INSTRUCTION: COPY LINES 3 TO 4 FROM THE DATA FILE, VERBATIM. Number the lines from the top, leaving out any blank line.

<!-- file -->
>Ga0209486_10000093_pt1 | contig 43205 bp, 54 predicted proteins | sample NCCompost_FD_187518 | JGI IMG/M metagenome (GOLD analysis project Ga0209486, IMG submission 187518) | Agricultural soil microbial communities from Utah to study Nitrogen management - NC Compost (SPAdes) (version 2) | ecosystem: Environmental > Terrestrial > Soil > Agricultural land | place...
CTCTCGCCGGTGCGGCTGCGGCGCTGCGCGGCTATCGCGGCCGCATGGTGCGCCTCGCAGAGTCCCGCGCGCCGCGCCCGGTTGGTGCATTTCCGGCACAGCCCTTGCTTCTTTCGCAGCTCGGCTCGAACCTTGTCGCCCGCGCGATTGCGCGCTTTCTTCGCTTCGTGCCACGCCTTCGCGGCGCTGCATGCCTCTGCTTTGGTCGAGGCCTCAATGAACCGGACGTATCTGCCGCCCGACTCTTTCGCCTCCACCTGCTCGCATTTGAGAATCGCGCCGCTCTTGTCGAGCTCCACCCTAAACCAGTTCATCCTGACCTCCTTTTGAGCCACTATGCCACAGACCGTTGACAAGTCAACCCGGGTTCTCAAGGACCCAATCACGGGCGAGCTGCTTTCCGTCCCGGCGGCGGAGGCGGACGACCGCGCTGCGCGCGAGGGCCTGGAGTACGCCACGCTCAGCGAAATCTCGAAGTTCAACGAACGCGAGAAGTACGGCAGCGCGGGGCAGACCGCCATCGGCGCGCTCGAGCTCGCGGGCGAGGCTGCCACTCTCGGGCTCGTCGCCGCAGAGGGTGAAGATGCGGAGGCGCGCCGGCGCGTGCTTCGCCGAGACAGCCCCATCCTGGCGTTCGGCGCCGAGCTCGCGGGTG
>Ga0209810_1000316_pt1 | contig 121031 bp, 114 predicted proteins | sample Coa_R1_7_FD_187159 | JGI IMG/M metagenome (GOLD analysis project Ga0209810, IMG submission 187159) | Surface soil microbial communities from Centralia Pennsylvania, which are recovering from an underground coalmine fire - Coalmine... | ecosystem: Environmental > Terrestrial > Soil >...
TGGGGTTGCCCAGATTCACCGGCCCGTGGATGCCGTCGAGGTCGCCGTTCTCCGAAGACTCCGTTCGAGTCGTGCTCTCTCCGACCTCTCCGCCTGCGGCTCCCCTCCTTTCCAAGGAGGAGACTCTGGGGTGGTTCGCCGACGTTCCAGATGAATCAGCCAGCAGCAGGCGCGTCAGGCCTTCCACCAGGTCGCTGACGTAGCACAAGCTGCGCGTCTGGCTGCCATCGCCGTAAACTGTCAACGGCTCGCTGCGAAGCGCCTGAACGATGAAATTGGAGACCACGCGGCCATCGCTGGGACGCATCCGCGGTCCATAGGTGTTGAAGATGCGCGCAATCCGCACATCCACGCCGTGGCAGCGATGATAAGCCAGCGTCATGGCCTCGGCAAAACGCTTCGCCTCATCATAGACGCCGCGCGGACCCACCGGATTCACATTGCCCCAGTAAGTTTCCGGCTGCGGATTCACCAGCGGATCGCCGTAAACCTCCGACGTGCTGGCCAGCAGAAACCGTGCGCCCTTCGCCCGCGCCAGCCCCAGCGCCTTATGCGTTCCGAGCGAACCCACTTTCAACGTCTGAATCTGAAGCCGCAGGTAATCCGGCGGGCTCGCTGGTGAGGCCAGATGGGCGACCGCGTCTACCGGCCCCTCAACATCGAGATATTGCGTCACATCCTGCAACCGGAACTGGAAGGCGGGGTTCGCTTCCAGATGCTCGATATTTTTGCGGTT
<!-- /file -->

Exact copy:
>Ga0209810_1000316_pt1 | contig 121031 bp, 114 predicted proteins | sample Coa_R1_7_FD_187159 | JGI IMG/M metagenome (GOLD analysis project Ga0209810, IMG submission 187159) | Surface soil microbial communities from Centralia Pennsylvania, which are recovering from an underground coalmine fire - Coalmine... | ecosystem: Environmental > Terrestrial > Soil >...
TGGGGTTGCCCAGATTCACCGGCCCGTGGATGCCGTCGAGGTCGCCGTTCTCCGAAGACTCCGTTCGAGTCGTGCTCTCTCCGACCTCTCCGCCTGCGGCTCCCCTCCTTTCCAAGGAGGAGACTCTGGGGTGGTTCGCCGACGTTCCAGATGAATCAGCCAGCAGCAGGCGCGTCAGGCCTTCCACCAGGTCGCTGACGTAGCACAAGCTGCGCGTCTGGCTGCCATCGCCGTAAACTGTCAACGGCTCGCTGCGAAGCGCCTGAACGATGAAATTGGAGACCACGCGGCCATCGCTGGGACGCATCCGCGGTCCATAGGTGTTGAAGATGCGCGCAATCCGCACATCCACGCCGTGGCAGCGATGATAAGCCAGCGTCATGGCCTCGGCAAAACGCTTCGCCTCATCATAGACGCCGCGCGGACCCACCGGATTCACATTGCCCCAGTAAGTTTCCGGCTGCGGATTCACCAGCGGATCGCCGTAAACCTCCGACGTGCTGGCCAGCAGAAACCGTGCGCCCTTCGCCCGCGCCAGCCCCAGCGCCTTATGCGTTCCGAGCGAACCCACTTTCAACGTCTGAATCTGAAGCCGCAGGTAATCCGGCGGGCTCGCTGGTGAGGCCAGATGGGCGACCGCGTCTACCGGCCCCTCAACATCGAGATATTGCGTCACATCCTGCAACCGGAACTGGAAGGCGGGGTTCGCTTCCAGATGCTCGATATTTTTGCGGTT